(NationalSentinel) On the campaign trail, Donald J. Trump promised regularly that he would rebuild and revitalize the U.S. military. Since taking office, he has doubled down on his pledge, suggesting he would support a bigger Army and Navy, as well as new technologies for the Air Force.

In a commentary for The Daily Signal, the senior communications manager for the Davis Institute for National Security and Foreign Policy at The Heritage Foundation, explained why Trump and the GOP-controlled Congress must act to fulfill the president’s campaign pledges: Because overall military readiness is at historic lows.

He wrote:

In testimony before the Senate and House Armed Services committees, the vice chiefs of staff of the Army, Navy, Marines, and Air Force articulated pressing concerns about the state of their branchs’ readiness to respond to conflicts overseas or attacks on the homeland.

The hearing highlighted substantial readiness and capacity issues within each of the services:

  • Army: Of 58 total brigade combat teams (the Army’s main combat building block), only three are considered ready for combat.
  • Navy: The Navy’s fleet is the smallest it has been in nearly 100 years. This makes ship repairs harder to complete, as those vessels are needed on the waterways.
  • Marine Corps: Eighty percent of Marine aviation units do not have even the minimum number of aircraft they need for training and basic operations.
  • Air Force: The Air Force is the smallest and, in terms of many of its aircraft, oldest it has ever been. The service had 8,600 aircraft in 1991 while today it only has 5,500, and those aircraft are an average of 27 years old. Worse, fewer than half of those aircraft are prepared to take on and defeat our adversaries.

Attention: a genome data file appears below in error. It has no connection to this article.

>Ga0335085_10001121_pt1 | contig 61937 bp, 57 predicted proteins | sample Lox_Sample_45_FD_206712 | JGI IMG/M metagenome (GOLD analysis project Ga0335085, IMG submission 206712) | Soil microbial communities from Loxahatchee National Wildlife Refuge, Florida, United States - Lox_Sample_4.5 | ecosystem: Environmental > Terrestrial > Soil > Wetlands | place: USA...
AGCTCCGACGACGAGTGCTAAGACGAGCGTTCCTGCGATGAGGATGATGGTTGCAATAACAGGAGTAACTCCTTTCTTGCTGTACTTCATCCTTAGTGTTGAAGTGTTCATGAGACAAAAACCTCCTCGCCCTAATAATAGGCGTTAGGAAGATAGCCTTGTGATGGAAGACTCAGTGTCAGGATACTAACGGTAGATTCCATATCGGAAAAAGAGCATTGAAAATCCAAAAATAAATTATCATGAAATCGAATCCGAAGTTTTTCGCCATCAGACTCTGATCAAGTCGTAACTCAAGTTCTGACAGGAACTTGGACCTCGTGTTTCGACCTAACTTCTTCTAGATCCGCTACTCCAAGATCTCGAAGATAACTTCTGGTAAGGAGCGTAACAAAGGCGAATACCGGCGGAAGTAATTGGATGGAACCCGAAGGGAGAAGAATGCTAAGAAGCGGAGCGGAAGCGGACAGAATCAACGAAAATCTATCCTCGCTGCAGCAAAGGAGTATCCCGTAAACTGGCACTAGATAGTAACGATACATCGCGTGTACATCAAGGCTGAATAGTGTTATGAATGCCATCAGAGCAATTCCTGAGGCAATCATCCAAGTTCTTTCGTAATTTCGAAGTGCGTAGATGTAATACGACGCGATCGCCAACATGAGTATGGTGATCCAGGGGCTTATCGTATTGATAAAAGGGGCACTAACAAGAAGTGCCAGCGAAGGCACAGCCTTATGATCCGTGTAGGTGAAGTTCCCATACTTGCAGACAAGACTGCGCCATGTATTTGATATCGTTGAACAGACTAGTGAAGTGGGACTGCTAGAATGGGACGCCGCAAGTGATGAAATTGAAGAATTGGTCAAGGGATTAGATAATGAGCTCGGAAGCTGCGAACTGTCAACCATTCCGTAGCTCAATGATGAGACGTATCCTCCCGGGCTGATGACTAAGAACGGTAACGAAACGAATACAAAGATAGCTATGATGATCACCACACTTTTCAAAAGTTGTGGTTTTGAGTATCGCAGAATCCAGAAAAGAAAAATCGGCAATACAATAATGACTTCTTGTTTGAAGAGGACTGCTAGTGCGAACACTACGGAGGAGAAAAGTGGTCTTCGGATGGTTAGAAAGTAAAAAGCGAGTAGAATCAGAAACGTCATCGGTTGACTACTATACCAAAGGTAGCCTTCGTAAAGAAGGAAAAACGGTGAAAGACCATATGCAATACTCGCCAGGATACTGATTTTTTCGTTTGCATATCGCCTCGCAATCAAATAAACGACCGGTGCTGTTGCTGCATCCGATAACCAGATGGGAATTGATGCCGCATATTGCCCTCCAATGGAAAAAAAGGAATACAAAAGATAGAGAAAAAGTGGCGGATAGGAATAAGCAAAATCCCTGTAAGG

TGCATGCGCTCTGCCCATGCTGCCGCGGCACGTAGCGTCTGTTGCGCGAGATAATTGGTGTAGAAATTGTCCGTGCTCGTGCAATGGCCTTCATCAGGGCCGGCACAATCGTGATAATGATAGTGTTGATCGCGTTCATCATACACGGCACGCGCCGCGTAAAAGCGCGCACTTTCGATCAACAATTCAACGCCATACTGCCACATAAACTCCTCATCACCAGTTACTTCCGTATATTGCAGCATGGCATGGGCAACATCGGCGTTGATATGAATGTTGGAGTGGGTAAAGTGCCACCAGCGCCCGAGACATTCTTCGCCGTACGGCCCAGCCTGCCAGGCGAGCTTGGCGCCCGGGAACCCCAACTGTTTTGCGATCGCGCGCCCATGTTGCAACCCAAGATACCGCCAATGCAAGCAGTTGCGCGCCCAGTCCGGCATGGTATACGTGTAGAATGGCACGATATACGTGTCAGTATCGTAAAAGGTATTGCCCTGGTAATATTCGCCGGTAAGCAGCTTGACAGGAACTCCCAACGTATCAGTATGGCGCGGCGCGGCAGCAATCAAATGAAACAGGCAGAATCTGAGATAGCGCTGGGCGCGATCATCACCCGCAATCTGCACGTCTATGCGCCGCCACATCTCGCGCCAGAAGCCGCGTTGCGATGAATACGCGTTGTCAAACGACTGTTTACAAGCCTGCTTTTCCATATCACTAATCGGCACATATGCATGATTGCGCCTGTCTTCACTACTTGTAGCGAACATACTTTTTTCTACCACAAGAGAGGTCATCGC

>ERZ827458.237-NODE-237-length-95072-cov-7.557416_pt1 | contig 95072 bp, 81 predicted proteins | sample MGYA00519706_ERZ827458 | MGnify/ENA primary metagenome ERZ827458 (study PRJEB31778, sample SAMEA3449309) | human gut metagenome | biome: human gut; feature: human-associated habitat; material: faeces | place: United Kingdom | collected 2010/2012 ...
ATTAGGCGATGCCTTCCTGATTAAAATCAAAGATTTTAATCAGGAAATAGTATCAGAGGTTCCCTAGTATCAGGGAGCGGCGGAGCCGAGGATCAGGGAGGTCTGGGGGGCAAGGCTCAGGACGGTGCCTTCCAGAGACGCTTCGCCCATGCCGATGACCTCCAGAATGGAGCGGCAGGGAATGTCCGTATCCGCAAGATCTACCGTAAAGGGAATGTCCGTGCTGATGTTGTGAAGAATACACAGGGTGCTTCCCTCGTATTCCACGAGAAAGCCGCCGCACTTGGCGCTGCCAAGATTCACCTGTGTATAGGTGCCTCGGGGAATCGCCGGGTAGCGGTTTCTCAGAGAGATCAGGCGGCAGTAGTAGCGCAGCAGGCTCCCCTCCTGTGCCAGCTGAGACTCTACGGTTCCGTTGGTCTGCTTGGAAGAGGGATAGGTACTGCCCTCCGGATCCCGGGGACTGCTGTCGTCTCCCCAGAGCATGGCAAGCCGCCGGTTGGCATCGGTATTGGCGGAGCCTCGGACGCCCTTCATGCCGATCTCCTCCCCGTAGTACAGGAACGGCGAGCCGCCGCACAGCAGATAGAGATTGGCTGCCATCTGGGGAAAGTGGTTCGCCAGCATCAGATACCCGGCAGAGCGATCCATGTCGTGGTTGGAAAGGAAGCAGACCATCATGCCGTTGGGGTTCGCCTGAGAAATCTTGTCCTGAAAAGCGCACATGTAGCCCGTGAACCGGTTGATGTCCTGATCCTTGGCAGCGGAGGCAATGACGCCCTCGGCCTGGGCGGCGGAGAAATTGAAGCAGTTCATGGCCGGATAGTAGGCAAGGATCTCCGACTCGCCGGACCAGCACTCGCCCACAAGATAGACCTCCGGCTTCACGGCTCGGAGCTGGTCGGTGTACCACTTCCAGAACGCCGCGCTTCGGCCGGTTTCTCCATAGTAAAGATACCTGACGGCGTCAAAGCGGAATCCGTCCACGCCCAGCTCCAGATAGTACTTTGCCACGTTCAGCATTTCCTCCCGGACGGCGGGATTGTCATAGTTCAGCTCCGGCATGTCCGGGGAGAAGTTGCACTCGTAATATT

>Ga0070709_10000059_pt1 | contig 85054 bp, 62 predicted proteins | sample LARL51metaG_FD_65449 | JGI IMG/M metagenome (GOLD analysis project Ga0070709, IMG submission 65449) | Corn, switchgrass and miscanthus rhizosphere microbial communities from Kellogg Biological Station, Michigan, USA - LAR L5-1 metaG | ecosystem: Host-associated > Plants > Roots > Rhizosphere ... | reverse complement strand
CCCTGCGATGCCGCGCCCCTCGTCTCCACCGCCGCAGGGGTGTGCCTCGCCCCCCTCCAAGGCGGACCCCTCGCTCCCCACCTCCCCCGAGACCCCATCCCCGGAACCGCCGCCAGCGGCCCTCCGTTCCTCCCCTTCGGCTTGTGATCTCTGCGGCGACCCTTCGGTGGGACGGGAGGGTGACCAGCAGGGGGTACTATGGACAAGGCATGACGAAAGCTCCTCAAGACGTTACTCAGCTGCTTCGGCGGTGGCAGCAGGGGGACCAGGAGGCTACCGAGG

So, what are defense chiefs speaking out now? Where were they some years back when it became evident their branches were suffering mightily in terms of readiness?

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“For eight years under the Obama administration, top defense officials were largely silenced and prevented from articulating their concerns about budget cuts and decreased readiness to policymakers with the ability to reverse undeniable decline,” Cooper wrote.

But there’s obviously a new commander-in-chief now, and defense chiefs believe they can speak out and more frankly about the overall condition of their respective branches.

Most of the damage has been done by so-called “sequestration” - budget-control legislation crafted by Congress and signed by President Obama that were especially hard on the military, while doing little to reform entitlement programs which take up the majority of the budget.

Trump has not backed down from his pledge rebuild a military badly damaged by more than a decade of conflict. Hopefully Congress will listen to the Pentagon chiefs and will give the president the funds to do so.

With threats rising around the world, rebuilding our capabilities can’t wait.

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